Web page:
The testing, production and deployment of missiles with those ranges is prohibited by the Intermediate Range Nuclear Forces Treaty, or the INF Treaty. But Trump withdrew from the treaty on Feb. 1 and triggered a formal six-month wait period before the final expiry of the agreement this summer.
Washington and Moscow will then be free to test, produce and deploy the intermediate-range missiles that both countries have agreed to ban for more than three decades. Research and development of the banned missiles isn’t prohibited by the treaty.
Russia suspended its participation in the treaty after Trump’s withdrawal. Russian President Vladimir Putin vowed to design new weapons banned under the pact but said he would deploy them only if the United States does.
Washington has said Moscow is already deploying a missile that violates the agreement and cited that weapon as a reason for its withdrawal from the pact. The Kremlin has denied that accusation.
The race to develop new intermediate-range missiles banned by the treaty raises concerns about a new nuclear arms race with Russia as an arms-control framework constructed during the Cold War shows increasing signs of eroding. The senior U.S. defense officials cautioned that the United States was looking at only conventional variants of the new missiles slated for testing later this year. Theoretically, in the future they could be armed with nuclear warheads.
Signed in 1987 by President Ronald Reagan and Soviet President Mikhail Gorbachev, the INF Treaty was widely viewed as a breakthrough in arms control. The pact banned all ground-launched missiles, both nuclear and nonnuclear, with ranges from 310 to 3,400 miles. It ended a particularly tense period in the Cold War arms race, in which Washington and Moscow dotted Europe with nuclear-tipped rockets.
U.S. officials say the Trump administration has no plans to seek the forward deployment of nuclear missiles in Europe once again, but the breakdown of the treaty threatens a return to an era in which Europeans worried about Russian nuclear missiles that could strike their cities within a few minutes of launching. The systems the Pentagon is planning to test are similar to the missiles that the United States deployed in the 1980s, although without nuclear warheads attached. The deployment of those missiles fueled tension with the Soviet Union that ultimately led to the conclusion of the INF Treaty.
The U.S. ground-launched cruise missile is slated for testing in August, just after the treaty formally ends. According to a senior defense official, it will essentially involve putting a Tomahawk missile in a container that could be placed on a ship or in a mobile launcher.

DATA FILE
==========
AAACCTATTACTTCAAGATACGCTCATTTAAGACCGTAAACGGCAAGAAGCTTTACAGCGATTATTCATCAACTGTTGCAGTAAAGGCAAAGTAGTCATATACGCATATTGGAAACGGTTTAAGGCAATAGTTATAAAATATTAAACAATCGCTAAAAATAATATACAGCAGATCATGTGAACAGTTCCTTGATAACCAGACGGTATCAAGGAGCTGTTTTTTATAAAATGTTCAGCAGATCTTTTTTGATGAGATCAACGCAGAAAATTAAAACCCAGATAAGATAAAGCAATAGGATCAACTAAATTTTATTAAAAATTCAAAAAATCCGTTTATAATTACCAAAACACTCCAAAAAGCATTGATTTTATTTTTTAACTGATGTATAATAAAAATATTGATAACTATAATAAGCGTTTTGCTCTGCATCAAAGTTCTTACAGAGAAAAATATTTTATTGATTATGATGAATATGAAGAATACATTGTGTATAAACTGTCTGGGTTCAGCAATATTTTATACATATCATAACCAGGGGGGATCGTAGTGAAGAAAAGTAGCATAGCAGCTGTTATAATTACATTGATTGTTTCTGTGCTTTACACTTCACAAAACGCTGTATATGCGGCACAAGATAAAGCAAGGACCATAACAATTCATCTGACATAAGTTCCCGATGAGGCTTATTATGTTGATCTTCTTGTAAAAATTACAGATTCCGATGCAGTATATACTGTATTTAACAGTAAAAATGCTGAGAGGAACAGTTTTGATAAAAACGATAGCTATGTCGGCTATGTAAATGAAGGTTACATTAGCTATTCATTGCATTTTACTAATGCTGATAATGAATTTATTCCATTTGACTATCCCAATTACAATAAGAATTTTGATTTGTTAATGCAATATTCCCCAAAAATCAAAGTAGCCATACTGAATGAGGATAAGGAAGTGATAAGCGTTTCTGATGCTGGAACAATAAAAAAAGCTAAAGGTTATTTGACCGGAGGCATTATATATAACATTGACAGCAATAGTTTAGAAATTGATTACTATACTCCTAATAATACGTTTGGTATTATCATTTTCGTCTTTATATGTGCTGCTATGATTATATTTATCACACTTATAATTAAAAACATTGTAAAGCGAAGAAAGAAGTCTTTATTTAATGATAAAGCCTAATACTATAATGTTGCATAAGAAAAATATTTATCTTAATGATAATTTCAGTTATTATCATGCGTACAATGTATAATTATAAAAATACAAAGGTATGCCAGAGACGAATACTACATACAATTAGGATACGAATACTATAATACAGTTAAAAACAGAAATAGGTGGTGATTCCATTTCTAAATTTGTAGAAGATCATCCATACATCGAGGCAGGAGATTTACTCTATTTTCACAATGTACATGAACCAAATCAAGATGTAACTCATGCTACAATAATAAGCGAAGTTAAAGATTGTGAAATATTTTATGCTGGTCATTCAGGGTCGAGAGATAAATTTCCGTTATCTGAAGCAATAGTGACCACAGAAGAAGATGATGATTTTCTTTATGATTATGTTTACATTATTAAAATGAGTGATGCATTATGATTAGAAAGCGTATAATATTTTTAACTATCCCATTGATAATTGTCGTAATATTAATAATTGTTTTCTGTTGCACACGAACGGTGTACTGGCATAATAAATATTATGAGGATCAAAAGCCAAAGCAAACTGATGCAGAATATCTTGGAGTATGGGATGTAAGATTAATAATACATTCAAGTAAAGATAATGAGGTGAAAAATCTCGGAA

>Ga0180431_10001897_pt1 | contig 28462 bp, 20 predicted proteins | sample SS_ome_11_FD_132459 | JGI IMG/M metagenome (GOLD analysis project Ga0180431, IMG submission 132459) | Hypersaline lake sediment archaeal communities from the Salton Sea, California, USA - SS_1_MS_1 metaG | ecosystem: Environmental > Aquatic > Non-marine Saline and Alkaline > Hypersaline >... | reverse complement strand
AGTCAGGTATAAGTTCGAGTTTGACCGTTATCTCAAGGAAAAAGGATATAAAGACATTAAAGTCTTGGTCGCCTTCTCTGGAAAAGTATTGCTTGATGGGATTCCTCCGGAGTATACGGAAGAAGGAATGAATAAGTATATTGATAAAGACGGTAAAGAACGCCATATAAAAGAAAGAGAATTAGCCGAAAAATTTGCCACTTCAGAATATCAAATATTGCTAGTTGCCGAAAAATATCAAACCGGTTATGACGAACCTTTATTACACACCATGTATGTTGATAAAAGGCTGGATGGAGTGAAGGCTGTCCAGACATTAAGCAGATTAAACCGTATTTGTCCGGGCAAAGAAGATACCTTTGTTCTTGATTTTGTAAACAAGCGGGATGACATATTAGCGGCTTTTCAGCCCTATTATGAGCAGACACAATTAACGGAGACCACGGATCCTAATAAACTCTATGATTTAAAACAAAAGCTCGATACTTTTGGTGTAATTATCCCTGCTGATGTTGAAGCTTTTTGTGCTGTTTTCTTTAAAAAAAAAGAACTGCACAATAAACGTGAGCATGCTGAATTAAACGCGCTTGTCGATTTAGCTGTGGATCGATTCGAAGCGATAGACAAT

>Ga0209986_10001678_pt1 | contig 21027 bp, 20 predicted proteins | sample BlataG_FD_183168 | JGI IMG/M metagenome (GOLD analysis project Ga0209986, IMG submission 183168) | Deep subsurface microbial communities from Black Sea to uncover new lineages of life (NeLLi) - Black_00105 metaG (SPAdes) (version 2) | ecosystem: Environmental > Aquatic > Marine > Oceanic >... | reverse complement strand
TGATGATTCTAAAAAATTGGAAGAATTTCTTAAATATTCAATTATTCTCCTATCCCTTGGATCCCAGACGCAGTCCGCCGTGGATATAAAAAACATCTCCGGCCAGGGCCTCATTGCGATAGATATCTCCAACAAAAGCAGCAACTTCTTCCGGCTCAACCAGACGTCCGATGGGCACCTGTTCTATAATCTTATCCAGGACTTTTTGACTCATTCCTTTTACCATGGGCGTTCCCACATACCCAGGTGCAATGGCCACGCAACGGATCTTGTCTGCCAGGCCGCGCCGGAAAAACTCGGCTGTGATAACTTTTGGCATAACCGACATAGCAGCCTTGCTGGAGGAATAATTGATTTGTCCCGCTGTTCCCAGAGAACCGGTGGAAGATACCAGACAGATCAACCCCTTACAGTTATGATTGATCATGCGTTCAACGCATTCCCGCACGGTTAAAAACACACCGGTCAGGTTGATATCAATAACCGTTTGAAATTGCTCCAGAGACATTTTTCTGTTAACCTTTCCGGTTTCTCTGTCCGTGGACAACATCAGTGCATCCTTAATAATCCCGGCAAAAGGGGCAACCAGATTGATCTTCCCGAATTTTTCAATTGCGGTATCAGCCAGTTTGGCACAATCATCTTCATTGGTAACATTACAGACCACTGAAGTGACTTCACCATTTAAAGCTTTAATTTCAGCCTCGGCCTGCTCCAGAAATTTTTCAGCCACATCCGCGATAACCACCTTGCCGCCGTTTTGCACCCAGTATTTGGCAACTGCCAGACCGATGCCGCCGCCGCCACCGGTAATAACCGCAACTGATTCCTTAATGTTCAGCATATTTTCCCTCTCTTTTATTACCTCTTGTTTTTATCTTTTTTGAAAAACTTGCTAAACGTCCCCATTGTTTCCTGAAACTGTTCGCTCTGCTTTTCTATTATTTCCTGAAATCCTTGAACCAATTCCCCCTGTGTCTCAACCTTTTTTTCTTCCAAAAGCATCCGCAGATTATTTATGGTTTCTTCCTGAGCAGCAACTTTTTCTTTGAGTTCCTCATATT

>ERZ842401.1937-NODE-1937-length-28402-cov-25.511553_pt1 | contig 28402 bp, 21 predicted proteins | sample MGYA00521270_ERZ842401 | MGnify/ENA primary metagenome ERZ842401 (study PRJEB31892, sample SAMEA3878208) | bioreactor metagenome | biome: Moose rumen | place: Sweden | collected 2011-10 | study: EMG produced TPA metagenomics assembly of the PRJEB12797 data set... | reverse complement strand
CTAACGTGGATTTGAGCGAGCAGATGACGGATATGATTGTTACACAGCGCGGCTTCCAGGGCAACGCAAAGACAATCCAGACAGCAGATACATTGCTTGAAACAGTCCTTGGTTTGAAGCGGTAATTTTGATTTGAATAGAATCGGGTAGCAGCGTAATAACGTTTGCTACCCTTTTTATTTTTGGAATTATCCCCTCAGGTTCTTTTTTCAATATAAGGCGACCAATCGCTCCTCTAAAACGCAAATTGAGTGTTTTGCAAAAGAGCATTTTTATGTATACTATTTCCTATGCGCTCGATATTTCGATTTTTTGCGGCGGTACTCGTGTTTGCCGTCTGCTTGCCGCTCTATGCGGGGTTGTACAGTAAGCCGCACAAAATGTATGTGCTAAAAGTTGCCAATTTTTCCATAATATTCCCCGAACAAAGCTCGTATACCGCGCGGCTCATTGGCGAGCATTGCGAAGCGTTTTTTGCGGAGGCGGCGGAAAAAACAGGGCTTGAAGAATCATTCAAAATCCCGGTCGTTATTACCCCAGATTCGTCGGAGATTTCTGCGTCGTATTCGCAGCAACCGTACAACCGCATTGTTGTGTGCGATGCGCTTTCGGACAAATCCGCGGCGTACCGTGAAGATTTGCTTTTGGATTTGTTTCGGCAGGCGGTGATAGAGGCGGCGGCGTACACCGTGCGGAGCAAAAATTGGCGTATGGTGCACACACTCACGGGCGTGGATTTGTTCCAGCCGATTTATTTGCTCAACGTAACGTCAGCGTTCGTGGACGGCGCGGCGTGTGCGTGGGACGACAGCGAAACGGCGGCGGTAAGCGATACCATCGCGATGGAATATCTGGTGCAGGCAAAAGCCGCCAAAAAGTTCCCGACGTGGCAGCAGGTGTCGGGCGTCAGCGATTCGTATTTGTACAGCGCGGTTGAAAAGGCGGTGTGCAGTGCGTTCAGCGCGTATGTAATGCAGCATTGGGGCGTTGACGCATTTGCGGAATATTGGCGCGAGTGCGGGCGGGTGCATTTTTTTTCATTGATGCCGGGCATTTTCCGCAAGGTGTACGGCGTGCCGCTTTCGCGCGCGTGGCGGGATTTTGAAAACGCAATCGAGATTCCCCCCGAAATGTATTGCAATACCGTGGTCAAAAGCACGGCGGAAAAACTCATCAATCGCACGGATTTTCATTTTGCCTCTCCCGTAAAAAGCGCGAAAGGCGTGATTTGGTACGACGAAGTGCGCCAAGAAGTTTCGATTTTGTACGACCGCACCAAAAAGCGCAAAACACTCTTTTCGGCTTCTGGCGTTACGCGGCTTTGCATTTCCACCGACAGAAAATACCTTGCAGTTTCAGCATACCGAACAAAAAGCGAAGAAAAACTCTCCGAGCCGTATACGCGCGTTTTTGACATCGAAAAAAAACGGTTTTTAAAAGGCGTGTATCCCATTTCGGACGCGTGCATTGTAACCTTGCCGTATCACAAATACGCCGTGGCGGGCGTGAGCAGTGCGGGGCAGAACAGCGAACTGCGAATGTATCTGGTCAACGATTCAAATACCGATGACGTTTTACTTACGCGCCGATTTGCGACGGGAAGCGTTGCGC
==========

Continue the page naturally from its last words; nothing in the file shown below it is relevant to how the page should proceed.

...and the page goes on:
“We’ll actually launch it, and it’ll fly out, and we’ll prove the concept — that you can take a Tomahawk and put it on a truck,” the senior defense official said. Deployment of the mobile missile would require procuring the system and training and equipping the forces that operate it. The official said that could take place within 18 months.
Washington has not spoken to any European or Asian allies about the possibility of hosting the missile on their territory, according to the defense officials. The U.S. military could keep it in its arsenal at home for possible deployment if a situation warranted.
“We haven’t engaged any of our allies about formal deployment,” the senior official said. “But it’s always going to be deployable.” Asked about a possible forward deployment, the official added, “We are far away from that consideration.”
The United States previously deployed a mobile ground-launched cruise missile known as the BGM-109G Gryphon in Europe during the Cold War, but the Pentagon withdrew the weapon as a result of the INF Treaty’s restrictions.
The intermediate-range ballistic missile that the Pentagon is planning to test in November is a much longer-term effort. The test comes as the Army also explores developing longer-range missiles. If the proof of concept works in November, then the Army would develop, procure and roll out the system, according to the senior defense official, who predicted that process would take no less than five years.
The official said the missile was different from the Army Tactical Missile System, and would more closely resemble the Pershing II ballistic missiles that the United States deployed at the end of the Cold War in the years before the signing of the INF Treaty.
“It’s a brand-new missile,” the senior defense official said. “Think Pershing II. It’s a missile of that class.”
Both the Obama administration and the Trump administration urged Russia to come back into compliance with the INF Treaty and end the production and deployment of its banned intermediate-range missile. Russia denied the allegations, and instead accused the United States of violating the pact through its missile defense installations in Europe — accusations the State Department refuted.
The senior defense official said the Pentagon would stand down on the tests if Russia were to come back into compliance and the treaty survived. “If the Russians come back in, in August we wouldn’t do the test,” the official said.